Years ago, at my high school, one particularly stupid kid was trying to score some marijuana. Another kid, this one utterly disgusting and duplicitous but rather enterprising, agreed to sell him some. The enterprising kid waited until the stupid kid forked over the money and then handed him a baggie filled with pubic hairs and dirty toenail clippings.
Don't act appalled; I told you the kid was disgusting.
I can't recall whether the stupid kid learned a valuable lesson or not - he actually was that dumb - but in a perfect world, that would have been the last time he tried to buy drugs, and the experience would have convinced him to give up his criminal ways and become an accountant or something. I'm not saying that's necessarily what happened; I'm just laying out the ideal scenario.
The reason I bring this anecdote up is because I think we could all learn a lesson from my two old classmates. I think there's a modern-day application of such a ruse that could convince certain people to give up an illegal habit while helping to ensure the long-term survival of threatened species.
First, however, a little background: I just finished watching a series of Discovery Channel programs about Africa. (If you haven't seen them, I highly recommend them.) The first five episodes - Kalahari, Savannah, Congo, Cape and Sahara - explored different regions of the continent. The last two - "The Future" and "Africa: Behind the Scenes" - dealt with preservation efforts and the making of the series.
One of the saddest and most compelling recurring themes of the series was the fate of African rhinos, which are on the verge of extinction due to demand for their horns. Rhino horns, apparently, are worth twice their weight in gold, encouraging poachers to kill rhinos off at a rate of more than one per day in certain parts of Africa. If that pace holds, rhinos are expected to go extinct within our lifetimes.
As with many endangered species, including elephants and tigers, the blame for the demise of rhino populations can be placed squarely on the shoulders of Asian people, many of whom consider powdered rhino horn a potent medicine for treating such ailments as fever, rheumatism and gout. It's currently illegal just about everywhere to traffic in rhino horns, but there is a thriving black market for them.
The flaw in the logic of those who use rhino horn medicinally is that there is no scientific evidence to back up their claims. According to an ecologist from the Zoological Society of London, those people would do just as well chewing on their fingernails. Why fingernails, you ask? It's because rhino horns are made of a substance called keratin, which is also the main component in hair, fingernails and toenails.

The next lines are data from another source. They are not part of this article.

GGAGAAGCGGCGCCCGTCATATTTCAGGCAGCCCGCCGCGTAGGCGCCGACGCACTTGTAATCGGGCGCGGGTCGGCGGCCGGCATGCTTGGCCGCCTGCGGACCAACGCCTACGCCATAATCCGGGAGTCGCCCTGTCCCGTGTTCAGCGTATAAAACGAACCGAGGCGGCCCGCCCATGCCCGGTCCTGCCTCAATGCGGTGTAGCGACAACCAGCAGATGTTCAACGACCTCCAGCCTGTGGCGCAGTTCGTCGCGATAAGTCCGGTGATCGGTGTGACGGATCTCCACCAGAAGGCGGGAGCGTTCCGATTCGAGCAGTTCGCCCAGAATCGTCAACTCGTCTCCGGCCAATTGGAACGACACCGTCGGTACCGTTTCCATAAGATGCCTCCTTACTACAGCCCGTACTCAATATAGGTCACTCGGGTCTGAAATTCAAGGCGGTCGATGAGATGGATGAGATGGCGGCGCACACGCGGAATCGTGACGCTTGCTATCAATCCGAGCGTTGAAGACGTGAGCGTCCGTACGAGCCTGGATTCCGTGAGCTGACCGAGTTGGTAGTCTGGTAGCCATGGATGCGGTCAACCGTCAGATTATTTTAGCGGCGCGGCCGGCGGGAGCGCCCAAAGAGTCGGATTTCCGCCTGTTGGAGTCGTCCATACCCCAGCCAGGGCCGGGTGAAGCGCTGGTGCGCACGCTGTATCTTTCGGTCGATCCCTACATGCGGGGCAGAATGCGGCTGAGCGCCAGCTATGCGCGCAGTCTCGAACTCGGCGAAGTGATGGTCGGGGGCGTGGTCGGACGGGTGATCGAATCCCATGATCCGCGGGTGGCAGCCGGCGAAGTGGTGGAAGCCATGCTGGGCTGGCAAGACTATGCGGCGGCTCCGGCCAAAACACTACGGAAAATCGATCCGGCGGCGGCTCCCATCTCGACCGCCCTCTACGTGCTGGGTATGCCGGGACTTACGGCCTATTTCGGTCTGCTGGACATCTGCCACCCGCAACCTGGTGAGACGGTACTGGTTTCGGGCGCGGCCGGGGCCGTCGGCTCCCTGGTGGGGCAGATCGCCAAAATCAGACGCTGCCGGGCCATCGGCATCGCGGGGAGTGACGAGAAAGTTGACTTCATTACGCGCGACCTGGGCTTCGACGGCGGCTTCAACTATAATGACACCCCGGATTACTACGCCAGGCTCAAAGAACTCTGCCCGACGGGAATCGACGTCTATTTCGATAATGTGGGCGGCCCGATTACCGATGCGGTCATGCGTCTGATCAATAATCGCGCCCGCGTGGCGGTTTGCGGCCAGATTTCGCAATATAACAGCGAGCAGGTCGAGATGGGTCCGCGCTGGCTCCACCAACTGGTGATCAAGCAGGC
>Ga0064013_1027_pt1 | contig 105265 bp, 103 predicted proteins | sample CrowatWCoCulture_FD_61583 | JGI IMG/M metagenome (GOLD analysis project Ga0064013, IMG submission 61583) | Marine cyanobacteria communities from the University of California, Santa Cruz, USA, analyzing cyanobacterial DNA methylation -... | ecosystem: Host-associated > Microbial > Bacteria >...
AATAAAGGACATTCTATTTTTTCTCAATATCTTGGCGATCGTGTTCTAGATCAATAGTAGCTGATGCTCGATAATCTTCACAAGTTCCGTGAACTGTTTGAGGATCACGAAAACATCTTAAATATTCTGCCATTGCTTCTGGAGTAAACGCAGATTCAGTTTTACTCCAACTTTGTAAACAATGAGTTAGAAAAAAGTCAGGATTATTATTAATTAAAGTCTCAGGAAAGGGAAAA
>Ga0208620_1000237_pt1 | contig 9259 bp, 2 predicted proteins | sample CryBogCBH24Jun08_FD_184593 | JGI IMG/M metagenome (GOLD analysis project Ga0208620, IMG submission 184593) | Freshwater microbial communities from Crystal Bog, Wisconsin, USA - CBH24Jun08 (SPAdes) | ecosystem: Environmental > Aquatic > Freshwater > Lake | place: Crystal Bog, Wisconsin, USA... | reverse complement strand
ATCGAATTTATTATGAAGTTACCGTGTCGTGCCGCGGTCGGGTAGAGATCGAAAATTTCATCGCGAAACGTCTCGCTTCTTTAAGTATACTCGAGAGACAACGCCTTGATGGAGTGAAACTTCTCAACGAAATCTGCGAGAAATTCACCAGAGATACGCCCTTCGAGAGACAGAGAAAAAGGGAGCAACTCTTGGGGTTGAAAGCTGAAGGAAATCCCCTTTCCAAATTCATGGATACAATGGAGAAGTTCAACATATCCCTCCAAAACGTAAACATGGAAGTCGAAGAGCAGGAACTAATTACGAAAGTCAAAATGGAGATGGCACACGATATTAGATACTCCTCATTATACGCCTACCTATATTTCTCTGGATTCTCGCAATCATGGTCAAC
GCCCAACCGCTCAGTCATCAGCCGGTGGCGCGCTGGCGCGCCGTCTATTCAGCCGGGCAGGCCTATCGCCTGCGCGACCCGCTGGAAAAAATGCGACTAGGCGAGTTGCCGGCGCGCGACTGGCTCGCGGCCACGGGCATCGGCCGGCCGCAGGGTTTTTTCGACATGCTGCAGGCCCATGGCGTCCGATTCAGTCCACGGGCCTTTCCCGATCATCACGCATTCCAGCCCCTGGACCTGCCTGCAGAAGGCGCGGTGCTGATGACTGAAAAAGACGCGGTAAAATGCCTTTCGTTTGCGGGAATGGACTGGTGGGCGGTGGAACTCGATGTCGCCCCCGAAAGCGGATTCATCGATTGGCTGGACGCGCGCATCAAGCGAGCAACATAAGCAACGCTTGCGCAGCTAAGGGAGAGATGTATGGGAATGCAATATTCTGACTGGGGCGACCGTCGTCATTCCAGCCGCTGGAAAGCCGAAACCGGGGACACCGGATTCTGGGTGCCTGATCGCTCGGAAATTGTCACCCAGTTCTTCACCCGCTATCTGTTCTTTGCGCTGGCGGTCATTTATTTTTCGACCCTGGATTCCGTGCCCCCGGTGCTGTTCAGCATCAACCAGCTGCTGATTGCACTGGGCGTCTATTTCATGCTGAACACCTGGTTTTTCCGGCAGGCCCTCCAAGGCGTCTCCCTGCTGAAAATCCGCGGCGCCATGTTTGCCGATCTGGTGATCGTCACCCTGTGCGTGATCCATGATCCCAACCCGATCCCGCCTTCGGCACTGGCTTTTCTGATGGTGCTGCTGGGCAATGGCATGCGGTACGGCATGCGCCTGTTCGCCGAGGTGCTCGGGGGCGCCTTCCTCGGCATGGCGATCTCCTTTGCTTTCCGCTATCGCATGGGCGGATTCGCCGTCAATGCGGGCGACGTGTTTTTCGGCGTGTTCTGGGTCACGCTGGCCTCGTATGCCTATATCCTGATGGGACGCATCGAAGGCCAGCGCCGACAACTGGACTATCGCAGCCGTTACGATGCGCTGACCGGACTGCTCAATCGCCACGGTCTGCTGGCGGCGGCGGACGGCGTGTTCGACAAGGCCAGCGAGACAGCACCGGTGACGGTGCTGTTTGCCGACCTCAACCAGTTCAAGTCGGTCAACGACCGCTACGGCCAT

You can see where I'm going with this now, can't you?
It seems to me that if we all save up our clipped nails and ask for our trimmed hair back at barber shops and then grind those previously unwanted materials into a powder, it would be very difficult for anyone to tell the difference between that and powdered rhino horn. I'm pretty sure I wouldn't be able to differentiate between the two.
We could then flood the Asian markets with hair-and-nail powder intentionally mislabeled as powdered rhino horn. The immediate effect of such a practice would be to drive down the value of actual rhino horns and, hopefully, make it not worth the effort and risk for poachers to kill rhinos.
The secondary effect of the whole endeavor would come when we fessed up to the subterfuge and admitted to the rhino-horn adherents that they'd actually been attempting to cure themselves with our dirty toenail and hair clippings. This, presumably, would make them so repulsed and suspicious of future purchases that they'd give up the practice of using rhino horn altogether for fear of ingesting more toenails.
Will this work? Of course not. Old habits die hard, and the tradition of using rhino horn as medicine dates back many centuries. I'm sure we'll never convince the whole of Asia to stop doing something pointless just to save one of Africa's coolest and most iconic species.
However, it would make me very happy to know that some jackass somewhere who cares so little about the fate of rhinos paid to drink a potion made from my pubic hairs instead of the horn of an innocent creature.
Sure, that sounds disgusting on my part, but you have to admit it's pretty enterprising.
Todd Hartley promises he didn't sell the hair and toenails at his school. He just wishes he did. To read more or comment, please visit www.zerobudget.net.